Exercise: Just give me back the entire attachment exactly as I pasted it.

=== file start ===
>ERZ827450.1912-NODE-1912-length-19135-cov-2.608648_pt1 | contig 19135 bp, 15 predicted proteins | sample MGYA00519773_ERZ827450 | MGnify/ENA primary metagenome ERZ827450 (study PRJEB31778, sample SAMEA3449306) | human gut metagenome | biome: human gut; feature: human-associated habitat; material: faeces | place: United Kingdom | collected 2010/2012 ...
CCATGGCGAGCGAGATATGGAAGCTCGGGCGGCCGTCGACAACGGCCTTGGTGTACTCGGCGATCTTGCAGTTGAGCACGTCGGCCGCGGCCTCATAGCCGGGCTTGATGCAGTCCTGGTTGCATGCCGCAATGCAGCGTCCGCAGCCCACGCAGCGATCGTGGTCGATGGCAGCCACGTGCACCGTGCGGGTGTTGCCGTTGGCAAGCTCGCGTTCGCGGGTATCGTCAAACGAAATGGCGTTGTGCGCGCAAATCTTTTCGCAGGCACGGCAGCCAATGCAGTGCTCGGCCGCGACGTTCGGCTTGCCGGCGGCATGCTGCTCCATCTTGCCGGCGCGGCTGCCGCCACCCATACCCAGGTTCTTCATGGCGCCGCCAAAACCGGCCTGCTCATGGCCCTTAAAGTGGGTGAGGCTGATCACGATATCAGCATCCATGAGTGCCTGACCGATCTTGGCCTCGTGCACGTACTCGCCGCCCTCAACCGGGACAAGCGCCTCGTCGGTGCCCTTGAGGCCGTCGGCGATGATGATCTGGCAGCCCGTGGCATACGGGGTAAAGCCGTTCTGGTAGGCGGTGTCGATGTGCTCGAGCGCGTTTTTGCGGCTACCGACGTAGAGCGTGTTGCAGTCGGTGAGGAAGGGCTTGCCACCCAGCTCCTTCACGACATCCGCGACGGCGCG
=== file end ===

>ERZ827450.1912-NODE-1912-length-19135-cov-2.608648_pt1 | contig 19135 bp, 15 predicted proteins | sample MGYA00519773_ERZ827450 | MGnify/ENA primary metagenome ERZ827450 (study PRJEB31778, sample SAMEA3449306) | human gut metagenome | biome: human gut; feature: human-associated habitat; material: faeces | place: United Kingdom | collected 2010/2012 ...
CCATGGCGAGCGAGATATGGAAGCTCGGGCGGCCGTCGACAACGGCCTTGGTGTACTCGGCGATCTTGCAGTTGAGCACGTCGGCCGCGGCCTCATAGCCGGGCTTGATGCAGTCCTGGTTGCATGCCGCAATGCAGCGTCCGCAGCCCACGCAGCGATCGTGGTCGATGGCAGCCACGTGCACCGTGCGGGTGTTGCCGTTGGCAAGCTCGCGTTCGCGGGTATCGTCAAACGAAATGGCGTTGTGCGCGCAAATCTTTTCGCAGGCACGGCAGCCAATGCAGTGCTCGGCCGCGACGTTCGGCTTGCCGGCGGCATGCTGCTCCATCTTGCCGGCGCGGCTGCCGCCACCCATACCCAGGTTCTTCATGGCGCCGCCAAAACCGGCCTGCTCATGGCCCTTAAAGTGGGTGAGGCTGATCACGATATCAGCATCCATGAGTGCCTGACCGATCTTGGCCTCGTGCACGTACTCGCCGCCCTCAACCGGGACAAGCGCCTCGTCGGTGCCCTTGAGGCCGTCGGCGATGATGATCTGGCAGCCCGTGGCATACGGGGTAAAGCCGTTCTGGTAGGCGGTGTCGATGTGCTCGAGCGCGTTTTTGCGGCTACCGACGTAGAGCGTGTTGCAGTCGGTGAGGAAGGGCTTGCCACCCAGCTCCTTCACGACATCCGCGACGGCGCG